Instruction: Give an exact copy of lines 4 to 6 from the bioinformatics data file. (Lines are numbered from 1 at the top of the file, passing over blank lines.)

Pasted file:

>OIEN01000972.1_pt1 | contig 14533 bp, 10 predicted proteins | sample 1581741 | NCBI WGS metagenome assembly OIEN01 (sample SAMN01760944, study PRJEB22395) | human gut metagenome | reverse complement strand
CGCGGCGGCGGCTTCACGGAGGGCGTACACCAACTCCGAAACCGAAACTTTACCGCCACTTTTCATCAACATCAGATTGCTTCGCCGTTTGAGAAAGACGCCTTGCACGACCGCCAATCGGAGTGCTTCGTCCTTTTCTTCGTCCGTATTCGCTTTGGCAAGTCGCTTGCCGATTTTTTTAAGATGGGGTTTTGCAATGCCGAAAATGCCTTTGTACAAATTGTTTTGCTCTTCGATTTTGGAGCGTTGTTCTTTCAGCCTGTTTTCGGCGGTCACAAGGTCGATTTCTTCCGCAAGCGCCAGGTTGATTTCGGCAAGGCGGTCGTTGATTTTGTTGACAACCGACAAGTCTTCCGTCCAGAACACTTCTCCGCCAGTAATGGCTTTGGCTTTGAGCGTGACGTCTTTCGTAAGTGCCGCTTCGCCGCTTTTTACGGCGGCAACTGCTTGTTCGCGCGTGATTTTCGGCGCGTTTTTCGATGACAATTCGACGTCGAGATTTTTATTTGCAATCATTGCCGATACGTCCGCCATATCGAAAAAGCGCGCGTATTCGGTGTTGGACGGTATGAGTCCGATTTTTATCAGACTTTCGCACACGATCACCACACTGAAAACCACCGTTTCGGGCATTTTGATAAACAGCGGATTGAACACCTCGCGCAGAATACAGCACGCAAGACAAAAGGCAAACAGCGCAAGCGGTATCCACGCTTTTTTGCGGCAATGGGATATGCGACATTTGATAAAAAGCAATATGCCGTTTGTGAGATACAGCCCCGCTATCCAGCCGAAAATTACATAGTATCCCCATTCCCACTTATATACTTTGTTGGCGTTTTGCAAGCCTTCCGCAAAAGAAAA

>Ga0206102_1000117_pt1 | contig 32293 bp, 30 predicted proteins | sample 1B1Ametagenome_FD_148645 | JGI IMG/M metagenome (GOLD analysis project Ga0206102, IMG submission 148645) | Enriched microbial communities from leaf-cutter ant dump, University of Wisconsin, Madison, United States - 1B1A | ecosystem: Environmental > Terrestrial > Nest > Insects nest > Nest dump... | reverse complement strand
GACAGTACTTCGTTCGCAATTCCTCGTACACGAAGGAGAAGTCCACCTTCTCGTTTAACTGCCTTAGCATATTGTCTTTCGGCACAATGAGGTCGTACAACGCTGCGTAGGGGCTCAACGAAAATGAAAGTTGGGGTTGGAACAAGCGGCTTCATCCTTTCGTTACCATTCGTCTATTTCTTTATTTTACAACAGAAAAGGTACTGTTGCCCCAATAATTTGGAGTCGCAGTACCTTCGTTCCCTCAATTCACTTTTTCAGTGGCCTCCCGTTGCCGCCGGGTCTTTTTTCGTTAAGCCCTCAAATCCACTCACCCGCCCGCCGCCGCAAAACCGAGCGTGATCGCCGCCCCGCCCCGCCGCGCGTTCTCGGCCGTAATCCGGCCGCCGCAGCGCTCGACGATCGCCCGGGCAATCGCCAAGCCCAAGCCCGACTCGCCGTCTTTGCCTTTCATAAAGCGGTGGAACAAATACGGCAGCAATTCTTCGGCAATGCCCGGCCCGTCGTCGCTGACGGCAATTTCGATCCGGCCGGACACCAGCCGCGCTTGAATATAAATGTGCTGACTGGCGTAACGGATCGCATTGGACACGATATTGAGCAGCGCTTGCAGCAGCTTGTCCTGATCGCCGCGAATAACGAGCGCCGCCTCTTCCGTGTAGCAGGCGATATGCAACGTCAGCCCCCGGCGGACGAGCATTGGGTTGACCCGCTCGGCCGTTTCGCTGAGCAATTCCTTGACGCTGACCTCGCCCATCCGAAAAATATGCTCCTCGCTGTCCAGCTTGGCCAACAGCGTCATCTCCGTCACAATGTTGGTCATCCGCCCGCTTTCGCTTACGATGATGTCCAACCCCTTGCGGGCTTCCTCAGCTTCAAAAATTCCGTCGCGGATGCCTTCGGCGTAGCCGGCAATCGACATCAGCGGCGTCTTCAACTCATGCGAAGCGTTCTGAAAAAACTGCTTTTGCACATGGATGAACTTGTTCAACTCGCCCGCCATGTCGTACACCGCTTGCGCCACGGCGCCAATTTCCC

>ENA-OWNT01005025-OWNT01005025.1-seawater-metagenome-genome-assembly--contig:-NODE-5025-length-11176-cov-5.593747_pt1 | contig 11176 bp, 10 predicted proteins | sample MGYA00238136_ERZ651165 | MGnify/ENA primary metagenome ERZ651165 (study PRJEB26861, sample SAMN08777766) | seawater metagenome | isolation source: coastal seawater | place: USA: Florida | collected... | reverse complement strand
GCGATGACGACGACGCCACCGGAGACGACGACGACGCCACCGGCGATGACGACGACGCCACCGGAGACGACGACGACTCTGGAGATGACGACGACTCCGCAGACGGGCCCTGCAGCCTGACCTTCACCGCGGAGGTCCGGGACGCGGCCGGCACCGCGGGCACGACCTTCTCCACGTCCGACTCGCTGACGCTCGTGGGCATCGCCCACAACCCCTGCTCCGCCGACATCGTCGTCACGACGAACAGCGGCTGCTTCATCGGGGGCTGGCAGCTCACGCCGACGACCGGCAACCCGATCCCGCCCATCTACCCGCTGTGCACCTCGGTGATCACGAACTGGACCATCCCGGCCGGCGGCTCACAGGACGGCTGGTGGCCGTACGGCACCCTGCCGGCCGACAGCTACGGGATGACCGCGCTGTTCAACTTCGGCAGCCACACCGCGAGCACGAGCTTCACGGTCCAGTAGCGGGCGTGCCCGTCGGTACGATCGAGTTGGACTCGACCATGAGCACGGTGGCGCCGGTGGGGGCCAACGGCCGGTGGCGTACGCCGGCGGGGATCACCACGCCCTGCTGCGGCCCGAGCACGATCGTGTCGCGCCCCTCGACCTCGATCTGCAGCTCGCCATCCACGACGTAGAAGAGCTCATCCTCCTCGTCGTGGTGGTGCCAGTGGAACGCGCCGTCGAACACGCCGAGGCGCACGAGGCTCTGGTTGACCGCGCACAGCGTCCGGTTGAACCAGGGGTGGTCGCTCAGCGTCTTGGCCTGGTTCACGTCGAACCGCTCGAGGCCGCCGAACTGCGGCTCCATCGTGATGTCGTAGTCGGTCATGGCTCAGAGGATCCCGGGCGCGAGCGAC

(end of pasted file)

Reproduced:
GACAGTACTTCGTTCGCAATTCCTCGTACACGAAGGAGAAGTCCACCTTCTCGTTTAACTGCCTTAGCATATTGTCTTTCGGCACAATGAGGTCGTACAACGCTGCGTAGGGGCTCAACGAAAATGAAAGTTGGGGTTGGAACAAGCGGCTTCATCCTTTCGTTACCATTCGTCTATTTCTTTATTTTACAACAGAAAAGGTACTGTTGCCCCAATAATTTGGAGTCGCAGTACCTTCGTTCCCTCAATTCACTTTTTCAGTGGCCTCCCGTTGCCGCCGGGTCTTTTTTCGTTAAGCCCTCAAATCCACTCACCCGCCCGCCGCCGCAAAACCGAGCGTGATCGCCGCCCCGCCCCGCCGCGCGTTCTCGGCCGTAATCCGGCCGCCGCAGCGCTCGACGATCGCCCGGGCAATCGCCAAGCCCAAGCCCGACTCGCCGTCTTTGCCTTTCATAAAGCGGTGGAACAAATACGGCAGCAATTCTTCGGCAATGCCCGGCCCGTCGTCGCTGACGGCAATTTCGATCCGGCCGGACACCAGCCGCGCTTGAATATAAATGTGCTGACTGGCGTAACGGATCGCATTGGACACGATATTGAGCAGCGCTTGCAGCAGCTTGTCCTGATCGCCGCGAATAACGAGCGCCGCCTCTTCCGTGTAGCAGGCGATATGCAACGTCAGCCCCCGGCGGACGAGCATTGGGTTGACCCGCTCGGCCGTTTCGCTGAGCAATTCCTTGACGCTGACCTCGCCCATCCGAAAAATATGCTCCTCGCTGTCCAGCTTGGCCAACAGCGTCATCTCCGTCACAATGTTGGTCATCCGCCCGCTTTCGCTTACGATGATGTCCAACCCCTTGCGGGCTTCCTCAGCTTCAAAAATTCCGTCGCGGATGCCTTCGGCGTAGCCGGCAATCGACATCAGCGGCGTCTTCAACTCATGCGAAGCGTTCTGAAAAAACTGCTTTTGCACATGGATGAACTTGTTCAACTCGCCCGCCATGTCGTACACCGCTTGCGCCACGGCGCCAATTTCCC

>ENA-OWNT01005025-OWNT01005025.1-seawater-metagenome-genome-assembly--contig:-NODE-5025-length-11176-cov-5.593747_pt1 | contig 11176 bp, 10 predicted proteins | sample MGYA00238136_ERZ651165 | MGnify/ENA primary metagenome ERZ651165 (study PRJEB26861, sample SAMN08777766) | seawater metagenome | isolation source: coastal seawater | place: USA: Florida | collected... | reverse complement strand
GCGATGACGACGACGCCACCGGAGACGACGACGACGCCACCGGCGATGACGACGACGCCACCGGAGACGACGACGACTCTGGAGATGACGACGACTCCGCAGACGGGCCCTGCAGCCTGACCTTCACCGCGGAGGTCCGGGACGCGGCCGGCACCGCGGGCACGACCTTCTCCACGTCCGACTCGCTGACGCTCGTGGGCATCGCCCACAACCCCTGCTCCGCCGACATCGTCGTCACGACGAACAGCGGCTGCTTCATCGGGGGCTGGCAGCTCACGCCGACGACCGGCAACCCGATCCCGCCCATCTACCCGCTGTGCACCTCGGTGATCACGAACTGGACCATCCCGGCCGGCGGCTCACAGGACGGCTGGTGGCCGTACGGCACCCTGCCGGCCGACAGCTACGGGATGACCGCGCTGTTCAACTTCGGCAGCCACACCGCGAGCACGAGCTTCACGGTCCAGTAGCGGGCGTGCCCGTCGGTACGATCGAGTTGGACTCGACCATGAGCACGGTGGCGCCGGTGGGGGCCAACGGCCGGTGGCGTACGCCGGCGGGGATCACCACGCCCTGCTGCGGCCCGAGCACGATCGTGTCGCGCCCCTCGACCTCGATCTGCAGCTCGCCATCCACGACGTAGAAGAGCTCATCCTCCTCGTCGTGGTGGTGCCAGTGGAACGCGCCGTCGAACACGCCGAGGCGCACGAGGCTCTGGTTGACCGCGCACAGCGTCCGGTTGAACCAGGGGTGGTCGCTCAGCGTCTTGGCCTGGTTCACGTCGAACCGCTCGAGGCCGCCGAACTGCGGCTCCATCGTGATGTCGTAGTCGGTCATGGCTCAGAGGATCCCGGGCGCGAGCGAC